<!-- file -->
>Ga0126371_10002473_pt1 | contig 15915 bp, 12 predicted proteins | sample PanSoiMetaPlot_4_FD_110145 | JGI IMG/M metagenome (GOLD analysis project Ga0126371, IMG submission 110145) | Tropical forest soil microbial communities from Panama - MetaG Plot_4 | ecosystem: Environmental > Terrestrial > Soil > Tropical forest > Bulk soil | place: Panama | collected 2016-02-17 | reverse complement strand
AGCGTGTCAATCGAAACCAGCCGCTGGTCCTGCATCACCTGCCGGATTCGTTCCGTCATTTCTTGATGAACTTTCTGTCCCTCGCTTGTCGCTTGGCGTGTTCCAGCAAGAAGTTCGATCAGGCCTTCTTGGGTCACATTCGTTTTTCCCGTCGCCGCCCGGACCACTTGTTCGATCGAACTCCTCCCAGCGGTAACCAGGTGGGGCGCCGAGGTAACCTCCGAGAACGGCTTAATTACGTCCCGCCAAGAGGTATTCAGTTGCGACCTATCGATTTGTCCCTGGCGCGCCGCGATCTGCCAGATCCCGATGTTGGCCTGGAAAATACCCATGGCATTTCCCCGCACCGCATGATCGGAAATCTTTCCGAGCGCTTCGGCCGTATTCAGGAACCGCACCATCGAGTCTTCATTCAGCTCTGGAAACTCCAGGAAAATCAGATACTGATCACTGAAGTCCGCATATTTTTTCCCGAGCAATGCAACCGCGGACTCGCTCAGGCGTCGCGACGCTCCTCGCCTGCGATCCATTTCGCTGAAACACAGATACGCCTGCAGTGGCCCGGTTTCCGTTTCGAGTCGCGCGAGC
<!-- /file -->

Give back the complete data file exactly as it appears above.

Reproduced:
>Ga0126371_10002473_pt1 | contig 15915 bp, 12 predicted proteins | sample PanSoiMetaPlot_4_FD_110145 | JGI IMG/M metagenome (GOLD analysis project Ga0126371, IMG submission 110145) | Tropical forest soil microbial communities from Panama - MetaG Plot_4 | ecosystem: Environmental > Terrestrial > Soil > Tropical forest > Bulk soil | place: Panama | collected 2016-02-17 | reverse complement strand
AGCGTGTCAATCGAAACCAGCCGCTGGTCCTGCATCACCTGCCGGATTCGTTCCGTCATTTCTTGATGAACTTTCTGTCCCTCGCTTGTCGCTTGGCGTGTTCCAGCAAGAAGTTCGATCAGGCCTTCTTGGGTCACATTCGTTTTTCCCGTCGCCGCCCGGACCACTTGTTCGATCGAACTCCTCCCAGCGGTAACCAGGTGGGGCGCCGAGGTAACCTCCGAGAACGGCTTAATTACGTCCCGCCAAGAGGTATTCAGTTGCGACCTATCGATTTGTCCCTGGCGCGCCGCGATCTGCCAGATCCCGATGTTGGCCTGGAAAATACCCATGGCATTTCCCCGCACCGCATGATCGGAAATCTTTCCGAGCGCTTCGGCCGTATTCAGGAACCGCACCATCGAGTCTTCATTCAGCTCTGGAAACTCCAGGAAAATCAGATACTGATCACTGAAGTCCGCATATTTTTTCCCGAGCAATGCAACCGCGGACTCGCTCAGGCGTCGCGACGCTCCTCGCCTGCGATCCATTTCGCTGAAACACAGATACGCCTGCAGTGGCCCGGTTTCCGTTTCGAGTCGCGCGAGC